July 13, 2019 – This blog post is written by Kelsey Baun and Erica Malchodi – two students in the Global Social and Sustainable Enterprise MBA who have spent their summer conducting their practicum research in Puerto Rico.
In September of 2017, Puerto Rico was slammed by Hurricane Maria. Three months later, residents were still without power, and few had access to clean water. The storm initiated a difficult time for Puerto Rico –they are currently experiencing a crippling economic crisis, high unemployment, and a fleeing population.
How does a community stabilize and revitalize its economy following this level of devastation? What needs have not yet been met? And — perhaps most importantly — what can people outside Puerto Rico do to help these communities bounce back?
Now, 21 months later, these questions brought us to this picturesque island to conduct our summer research.
Immediately following Maria, there was an outpouring of relief efforts. But once resources were disbursed and basic needs (presumably) met, long-term relief must begin. This takes economic and community revitalization. From our research over the past nine months, we believe tourism has a role to play in this revitalization. People increasingly want to travel with purpose – to make a mark on communities in need that are also desirable destinations. Through authentic collaboration with the community and shared service-focused experiences, economies can be rebuilt with the support of purposeful travel.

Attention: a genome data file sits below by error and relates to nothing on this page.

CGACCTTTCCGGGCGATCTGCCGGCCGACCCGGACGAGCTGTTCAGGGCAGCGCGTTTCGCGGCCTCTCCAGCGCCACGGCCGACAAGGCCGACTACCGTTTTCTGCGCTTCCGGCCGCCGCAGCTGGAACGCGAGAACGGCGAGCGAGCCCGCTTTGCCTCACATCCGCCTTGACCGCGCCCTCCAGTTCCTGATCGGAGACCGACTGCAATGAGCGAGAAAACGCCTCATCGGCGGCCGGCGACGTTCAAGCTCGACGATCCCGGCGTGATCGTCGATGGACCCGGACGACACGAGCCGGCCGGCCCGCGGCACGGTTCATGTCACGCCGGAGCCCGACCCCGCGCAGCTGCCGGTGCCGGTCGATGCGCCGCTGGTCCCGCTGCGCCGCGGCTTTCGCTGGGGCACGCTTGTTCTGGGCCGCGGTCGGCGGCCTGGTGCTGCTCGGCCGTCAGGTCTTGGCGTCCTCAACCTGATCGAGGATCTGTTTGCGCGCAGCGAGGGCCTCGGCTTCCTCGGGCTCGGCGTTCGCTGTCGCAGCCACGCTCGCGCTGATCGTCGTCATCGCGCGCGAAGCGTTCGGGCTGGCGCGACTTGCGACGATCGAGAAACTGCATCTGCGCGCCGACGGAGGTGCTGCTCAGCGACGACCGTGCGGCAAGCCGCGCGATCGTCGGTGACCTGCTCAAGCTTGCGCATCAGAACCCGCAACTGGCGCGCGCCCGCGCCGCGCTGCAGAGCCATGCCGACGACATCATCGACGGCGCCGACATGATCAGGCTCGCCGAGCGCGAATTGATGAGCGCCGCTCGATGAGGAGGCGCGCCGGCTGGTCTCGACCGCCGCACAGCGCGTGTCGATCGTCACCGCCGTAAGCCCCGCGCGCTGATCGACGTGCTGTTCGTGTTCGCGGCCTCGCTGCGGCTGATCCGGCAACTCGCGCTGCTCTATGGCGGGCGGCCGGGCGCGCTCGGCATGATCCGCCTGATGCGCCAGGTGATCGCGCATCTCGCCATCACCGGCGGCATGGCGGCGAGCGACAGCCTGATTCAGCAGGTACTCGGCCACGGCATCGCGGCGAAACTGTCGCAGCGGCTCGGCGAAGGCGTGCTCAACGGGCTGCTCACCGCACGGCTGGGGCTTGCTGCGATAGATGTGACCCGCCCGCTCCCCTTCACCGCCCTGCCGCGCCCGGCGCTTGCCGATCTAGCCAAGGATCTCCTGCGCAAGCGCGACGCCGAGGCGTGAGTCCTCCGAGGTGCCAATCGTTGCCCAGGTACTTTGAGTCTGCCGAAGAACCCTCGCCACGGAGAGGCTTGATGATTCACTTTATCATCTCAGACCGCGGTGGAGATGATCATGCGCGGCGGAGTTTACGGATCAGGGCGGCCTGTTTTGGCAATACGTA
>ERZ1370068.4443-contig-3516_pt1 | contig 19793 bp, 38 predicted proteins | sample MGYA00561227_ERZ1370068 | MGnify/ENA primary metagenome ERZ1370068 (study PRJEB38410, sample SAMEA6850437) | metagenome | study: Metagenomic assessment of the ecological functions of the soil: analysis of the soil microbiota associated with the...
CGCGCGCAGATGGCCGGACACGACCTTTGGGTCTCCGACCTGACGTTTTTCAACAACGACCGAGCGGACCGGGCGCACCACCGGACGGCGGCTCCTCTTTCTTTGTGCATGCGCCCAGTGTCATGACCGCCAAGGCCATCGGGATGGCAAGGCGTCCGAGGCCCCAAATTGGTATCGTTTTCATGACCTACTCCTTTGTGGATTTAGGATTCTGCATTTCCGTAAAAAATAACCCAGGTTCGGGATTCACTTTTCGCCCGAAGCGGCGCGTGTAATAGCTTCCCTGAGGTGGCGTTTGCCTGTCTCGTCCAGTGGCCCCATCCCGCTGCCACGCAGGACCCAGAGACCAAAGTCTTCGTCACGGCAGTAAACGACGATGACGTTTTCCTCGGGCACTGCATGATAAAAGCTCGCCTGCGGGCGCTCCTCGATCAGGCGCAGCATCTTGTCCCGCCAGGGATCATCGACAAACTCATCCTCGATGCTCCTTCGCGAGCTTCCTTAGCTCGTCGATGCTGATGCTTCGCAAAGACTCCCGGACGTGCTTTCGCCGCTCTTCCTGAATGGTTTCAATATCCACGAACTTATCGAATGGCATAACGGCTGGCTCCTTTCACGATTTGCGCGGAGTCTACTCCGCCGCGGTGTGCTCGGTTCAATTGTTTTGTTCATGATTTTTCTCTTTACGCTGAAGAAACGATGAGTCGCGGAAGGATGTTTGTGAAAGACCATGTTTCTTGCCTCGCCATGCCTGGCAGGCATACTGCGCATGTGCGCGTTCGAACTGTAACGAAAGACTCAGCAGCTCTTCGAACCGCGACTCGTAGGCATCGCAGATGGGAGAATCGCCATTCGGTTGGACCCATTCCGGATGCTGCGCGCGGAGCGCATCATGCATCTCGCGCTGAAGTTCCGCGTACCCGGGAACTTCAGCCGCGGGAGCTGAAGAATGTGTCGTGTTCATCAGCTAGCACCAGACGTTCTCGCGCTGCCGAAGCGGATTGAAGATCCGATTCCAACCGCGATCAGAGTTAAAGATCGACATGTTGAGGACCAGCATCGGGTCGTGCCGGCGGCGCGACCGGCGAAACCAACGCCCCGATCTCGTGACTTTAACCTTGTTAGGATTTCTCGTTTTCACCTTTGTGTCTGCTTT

Here in Puerto Rico, we’ve witnessed a resilient community including local organizations doing incredible work toward long-term recovery. We’ve had the privilege of working alongside organizations, such as Para la Naturaleza, Global Works, Discover Puerto Rico, and World Central Kitchen.
- From Para La Naturaleza we learned about how that organization is working to maintain Puerto Rico’s natural resources for future generations. By utilizing volunteers – for post-recovery reforestation, preservation efforts at plant nurseries, beach cleanup, and environmental ecosystems data collection, Para is creating opportunities for locals and visitors to become a part of the solution.
- With Global Works we see the positive impact of collaboration between volunteers and locals as a method to assist destinations post-recovery. We volunteered alongside community members, rebuilding homes in the region of Vega Alta. The relationships between the community leaders and the volunteers are inspiring. By listening to the needs of the community, Global Works is providing groups of students with collaborative and insightful volunteer experiences, while helping to rebuild and create a safe space for the local families to live.
- Discover Puerto Rico, the island’s destination marketing office, is working tirelessly to expand the visitor economy to all seven regions of the island. With this goal in mind, Discover Puerto Rico has provided free digital marketing workshops to over 200 local business owners, teaching them use its website as a tool to attract new business.
- And World Central Kitchen is offering a two-tiered initiative. Tier one, an emergency-response phase, focused on feeding those in need by using local ingredients and chefs. The second tier, long-term recovery, varies by destination. In Puerto Rico the program is called Plow to Plates, providing grants and business support to small shareholder farms. Currently, 85% of the island’s food is imported; WCK believes there must be a commitment to growing and distributing local food to help Puerto Rico be more self-sustaining. WCK is embracing the agritourism trend to utilize volunteers to support the farmers and raise awareness.
To be continued.